What do Barstow, Cotati, Dublin, Dunsmuir, Monrovia, Richmond, Santa Maria, and Santa Rosa have in common, besides all being in California? In the first few months of this year, they have each carried out a method of cronyism that I call the Ooze and Cruise Method. How does it work? Simple. 1. If you have always wanted to be a member of your city council, suck up to a current member. 2. Get appointed to a planning commission or design review board. Hang around and wait for an opening to appear on the city council. 3. Ooze into the vacant seat by being appointed by other members, even though you have never run for office. 4. Cruise into the office in the next election because you are now an incumbent, and have a definite advantage.
I find this to be profoundly undemocratic and ethically bankrupt, but for the time being, it is 100% permissible under California law. Using an example that is close to home, here’s how it worked in Santa Rosa recently:
On November 6, there were four seats available for the Santa Rosa City Council, and the top four vote-getters were Ernesto Olivares, Julie Combs, Erin Carlstrom, and Gary Wysocky. That same day, Susan Gorin was elected as County Supervisor, which forced her to resign her seat on the Santa Rosa City Council only a few days later. Morally, ethically, and logically, Ms. Gorin’s seat should have gone to the next highest vote-getter, Don Taylor. But this is California. Instead of accepting Taylor’s 23,238 votes as the will of the people, the Santa Rosa City Council decided to take applications for the job and let six council members decide who should fill the empty seat. They chose Robin Swinth, a planning commissioner who had not run in the recent election.
I met Taylor at one of his restaurants, The Omelette Express in Railroad Square. He’s a happy optimistic guy, but he feels hurt and wronged by the entire process.
In a city that says they want business-friendly policies, Taylor operates a successful retail business. He has been President of the Railroad Square Merchant’s Association. He even represented Santa Rosa to their sister city in South Korea, where he spent his own money to give the city a Snoopy monument, much like the ones around Railroad Square.
When Taylor was one of the 17 applicants who were interviewed by the City Council, the first question he was asked was. “You’ve lost four times. Why are you here?” When the chosen candidate, Robin Swinth, faced the same questioners, the first question they asked was, “So, you’re a Mom?”
In Cotati, an even smaller-minded town, we meet George Barich. In the November election, where three Cotati city council members were elected, Barich won 1,274 votes, which placed him a solid fourth.
Shortly after the election, council member Pat Gilardi announced that she was resigning to take a full-time job working for Susan Gorin, who had just been elected to the Sonoma County Board of Supervisors. Just like in Santa Rosa, California law leaves it up to the city council to decide what to do next.
Six people showed up to be interviewed: Barich, Linell Hardy, John Moore, Ashley Veach, Eris Weaver, and Alan Wintermeyer. In a four-hour meeting, the current council members interviewed each candidate, and appointed John Moore as the fifth member.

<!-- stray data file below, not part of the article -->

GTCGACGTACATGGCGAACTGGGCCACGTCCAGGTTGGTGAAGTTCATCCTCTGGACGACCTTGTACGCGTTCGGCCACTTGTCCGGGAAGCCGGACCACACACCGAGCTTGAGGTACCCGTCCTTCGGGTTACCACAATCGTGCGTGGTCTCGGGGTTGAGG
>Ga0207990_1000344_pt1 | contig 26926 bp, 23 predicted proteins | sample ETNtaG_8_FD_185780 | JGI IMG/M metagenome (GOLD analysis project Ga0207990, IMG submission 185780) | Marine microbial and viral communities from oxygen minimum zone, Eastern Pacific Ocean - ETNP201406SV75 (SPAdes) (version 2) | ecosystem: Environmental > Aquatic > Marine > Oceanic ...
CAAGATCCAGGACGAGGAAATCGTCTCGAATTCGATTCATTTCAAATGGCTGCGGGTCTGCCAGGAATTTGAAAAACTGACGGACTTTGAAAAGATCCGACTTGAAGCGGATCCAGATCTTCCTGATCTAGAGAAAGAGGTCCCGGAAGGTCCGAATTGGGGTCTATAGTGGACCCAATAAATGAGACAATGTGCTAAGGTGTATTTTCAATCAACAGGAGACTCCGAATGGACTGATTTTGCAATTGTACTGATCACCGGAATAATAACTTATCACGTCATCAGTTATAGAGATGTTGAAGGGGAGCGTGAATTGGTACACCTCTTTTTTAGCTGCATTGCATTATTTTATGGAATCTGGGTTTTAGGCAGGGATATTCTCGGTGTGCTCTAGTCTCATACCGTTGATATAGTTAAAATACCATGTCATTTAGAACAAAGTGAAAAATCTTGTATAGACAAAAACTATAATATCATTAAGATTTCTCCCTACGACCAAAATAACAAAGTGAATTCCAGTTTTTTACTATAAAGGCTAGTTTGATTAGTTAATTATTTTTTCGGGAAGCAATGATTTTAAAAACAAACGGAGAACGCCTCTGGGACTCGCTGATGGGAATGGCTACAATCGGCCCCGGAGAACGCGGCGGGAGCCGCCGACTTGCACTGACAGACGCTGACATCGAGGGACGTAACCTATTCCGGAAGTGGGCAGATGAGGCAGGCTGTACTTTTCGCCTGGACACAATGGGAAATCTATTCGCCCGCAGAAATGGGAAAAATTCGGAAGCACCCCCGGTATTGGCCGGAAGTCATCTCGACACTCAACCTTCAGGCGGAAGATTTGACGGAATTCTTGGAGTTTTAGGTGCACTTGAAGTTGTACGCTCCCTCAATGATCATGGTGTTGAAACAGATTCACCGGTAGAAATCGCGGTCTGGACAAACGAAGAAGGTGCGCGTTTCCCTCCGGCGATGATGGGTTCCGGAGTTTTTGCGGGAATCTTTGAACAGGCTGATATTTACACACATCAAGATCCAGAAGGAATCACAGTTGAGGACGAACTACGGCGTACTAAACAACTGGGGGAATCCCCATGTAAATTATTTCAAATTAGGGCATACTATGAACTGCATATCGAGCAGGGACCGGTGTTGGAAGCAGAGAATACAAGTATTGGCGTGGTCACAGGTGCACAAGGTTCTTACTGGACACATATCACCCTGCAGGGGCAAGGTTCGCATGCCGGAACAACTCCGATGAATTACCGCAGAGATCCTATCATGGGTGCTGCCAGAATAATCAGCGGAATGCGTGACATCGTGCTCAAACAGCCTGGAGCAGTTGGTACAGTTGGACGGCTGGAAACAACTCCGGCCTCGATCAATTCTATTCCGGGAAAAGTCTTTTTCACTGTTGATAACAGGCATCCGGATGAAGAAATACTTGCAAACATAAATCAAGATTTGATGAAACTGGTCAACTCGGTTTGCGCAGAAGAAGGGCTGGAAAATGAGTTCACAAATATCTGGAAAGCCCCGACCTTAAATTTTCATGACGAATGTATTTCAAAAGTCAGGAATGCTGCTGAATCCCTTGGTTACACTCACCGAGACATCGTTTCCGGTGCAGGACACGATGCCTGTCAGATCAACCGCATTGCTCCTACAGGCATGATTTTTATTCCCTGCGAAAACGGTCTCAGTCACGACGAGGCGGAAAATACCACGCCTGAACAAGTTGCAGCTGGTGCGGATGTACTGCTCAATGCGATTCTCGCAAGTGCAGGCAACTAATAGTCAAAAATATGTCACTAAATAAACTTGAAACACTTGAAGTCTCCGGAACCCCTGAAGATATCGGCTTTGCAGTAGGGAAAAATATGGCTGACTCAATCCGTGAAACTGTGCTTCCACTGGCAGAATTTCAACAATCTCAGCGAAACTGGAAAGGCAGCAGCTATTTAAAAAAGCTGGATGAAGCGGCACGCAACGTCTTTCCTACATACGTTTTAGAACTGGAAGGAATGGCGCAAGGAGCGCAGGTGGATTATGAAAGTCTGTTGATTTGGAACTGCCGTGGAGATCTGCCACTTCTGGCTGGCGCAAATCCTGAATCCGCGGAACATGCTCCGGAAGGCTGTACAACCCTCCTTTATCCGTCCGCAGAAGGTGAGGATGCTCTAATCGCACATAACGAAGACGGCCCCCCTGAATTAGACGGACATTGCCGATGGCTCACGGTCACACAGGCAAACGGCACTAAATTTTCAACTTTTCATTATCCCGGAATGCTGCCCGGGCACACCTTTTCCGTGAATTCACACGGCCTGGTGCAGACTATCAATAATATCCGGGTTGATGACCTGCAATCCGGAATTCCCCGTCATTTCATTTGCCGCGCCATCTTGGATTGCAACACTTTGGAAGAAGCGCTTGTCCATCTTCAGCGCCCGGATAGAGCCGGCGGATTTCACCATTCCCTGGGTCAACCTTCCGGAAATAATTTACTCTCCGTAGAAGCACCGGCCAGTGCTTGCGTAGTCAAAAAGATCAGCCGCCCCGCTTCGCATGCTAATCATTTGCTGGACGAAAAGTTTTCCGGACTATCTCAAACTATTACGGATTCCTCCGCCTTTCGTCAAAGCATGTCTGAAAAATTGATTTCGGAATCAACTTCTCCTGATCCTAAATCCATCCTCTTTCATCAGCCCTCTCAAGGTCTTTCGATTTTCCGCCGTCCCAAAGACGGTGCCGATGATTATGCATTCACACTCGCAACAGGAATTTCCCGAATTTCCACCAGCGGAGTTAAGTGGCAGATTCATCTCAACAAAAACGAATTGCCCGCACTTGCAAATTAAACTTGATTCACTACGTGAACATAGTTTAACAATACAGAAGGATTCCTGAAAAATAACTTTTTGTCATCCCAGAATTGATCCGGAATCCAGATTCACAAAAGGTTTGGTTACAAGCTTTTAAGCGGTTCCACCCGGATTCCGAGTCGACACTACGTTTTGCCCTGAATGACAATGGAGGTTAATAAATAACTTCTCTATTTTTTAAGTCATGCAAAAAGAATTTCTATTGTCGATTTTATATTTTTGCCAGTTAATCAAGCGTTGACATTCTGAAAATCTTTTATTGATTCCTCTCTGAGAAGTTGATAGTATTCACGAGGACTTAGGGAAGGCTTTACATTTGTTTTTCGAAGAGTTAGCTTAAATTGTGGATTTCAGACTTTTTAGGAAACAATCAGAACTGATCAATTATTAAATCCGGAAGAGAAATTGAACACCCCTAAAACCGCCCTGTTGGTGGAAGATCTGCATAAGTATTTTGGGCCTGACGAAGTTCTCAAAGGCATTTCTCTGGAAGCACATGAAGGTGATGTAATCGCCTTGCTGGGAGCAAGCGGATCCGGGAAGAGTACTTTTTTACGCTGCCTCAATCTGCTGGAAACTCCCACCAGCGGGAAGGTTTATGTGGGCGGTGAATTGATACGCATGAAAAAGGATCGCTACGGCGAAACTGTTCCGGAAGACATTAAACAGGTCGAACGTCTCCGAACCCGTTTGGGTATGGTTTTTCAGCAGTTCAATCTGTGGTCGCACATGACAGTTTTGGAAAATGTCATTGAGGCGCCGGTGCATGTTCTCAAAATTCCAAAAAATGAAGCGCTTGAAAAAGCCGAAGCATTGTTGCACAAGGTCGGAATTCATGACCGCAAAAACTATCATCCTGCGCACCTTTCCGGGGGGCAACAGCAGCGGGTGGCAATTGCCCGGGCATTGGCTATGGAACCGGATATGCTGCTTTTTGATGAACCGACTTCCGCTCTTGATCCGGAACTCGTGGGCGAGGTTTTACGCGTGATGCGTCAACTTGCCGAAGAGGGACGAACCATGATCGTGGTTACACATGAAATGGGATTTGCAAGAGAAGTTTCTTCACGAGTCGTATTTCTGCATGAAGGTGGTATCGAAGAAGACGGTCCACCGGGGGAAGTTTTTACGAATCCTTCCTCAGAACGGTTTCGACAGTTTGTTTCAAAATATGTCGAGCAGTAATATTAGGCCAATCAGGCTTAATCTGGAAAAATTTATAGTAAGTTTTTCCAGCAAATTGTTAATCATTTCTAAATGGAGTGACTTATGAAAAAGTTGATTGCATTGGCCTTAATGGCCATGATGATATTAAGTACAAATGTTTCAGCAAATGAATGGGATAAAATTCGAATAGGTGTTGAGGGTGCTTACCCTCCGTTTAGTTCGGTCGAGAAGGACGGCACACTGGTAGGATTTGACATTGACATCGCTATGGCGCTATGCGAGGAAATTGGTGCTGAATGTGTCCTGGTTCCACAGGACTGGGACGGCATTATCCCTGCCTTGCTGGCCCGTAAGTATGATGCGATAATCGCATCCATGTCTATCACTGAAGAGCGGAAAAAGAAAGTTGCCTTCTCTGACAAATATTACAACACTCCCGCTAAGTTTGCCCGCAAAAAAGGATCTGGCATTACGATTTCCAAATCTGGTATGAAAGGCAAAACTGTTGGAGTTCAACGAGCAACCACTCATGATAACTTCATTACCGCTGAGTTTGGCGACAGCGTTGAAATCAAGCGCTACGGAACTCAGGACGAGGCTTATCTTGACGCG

This is how Mayor Mark Landman first got a council seat in 2009 and Vice Mayor John Dell’Osso got a seat in 2011. Landman was then elected in 2010, and Dell’Osso was elected in 2012.
In an interview with Barich before the meeting, he explained why he deserves the job. “I’m the most experienced, the best qualified, and I’ve got the best attendance record. I’m also brutally honest, and the most transparent. So here we are, only a few months after the election. If this is not the perfect time to appoint the next in line, there is no time.”
There is no question that Barich is controversial. He is a fiscal conservative in a town with a definite progressive tilt. He has never been known to quietly go along with anything. After winning a council seat in 2008, he was the subject of a nasty recall campaign, in which Mark Landman and John Moore were heavily involved.
The council could have appointed a candidate with actual experience, and a point of view that represents many in the community. Instead, they appointed John Moore, who did not run a campaign, and won no votes. Moore’s experience with city politics includes his marriage to former mayor and current planning commissioner Lisa Moore. He says he has learned a lot “by osmosis.” Moore was a key figure in the 2009 recall of George Barich, and his appointment was clearly payback from the local progressive establishment for his anti-Barich activities.
But all bickering and partisanship aside, these incidents reveal a deeper flaw that goes beyond Democrat vs. Republican. Ideally, the makeup of any government body should reflect the rough percentage of voters who belong to each party. But when the majority party on the council is able to fill a vacant seat by appointment, they invariably appoint one of their own, leaving the minority party out in the cold.
I’m a libertarian by choice, and a Republican by default, but if there were a situation where four seated Republicans gave a vacant seat to a Republican crony who had not participated in the most recent election, I’d feel the same way.
What would be more democratic? There should be an initiative to change California law to stipulate that when a city council or county supervisor seat becomes vacant less than six months after an election, the seat should automatically go to the next highest vote-getter. It would cost less than holding a special election and be infinitely fairer than the current Ooze and Cruise method.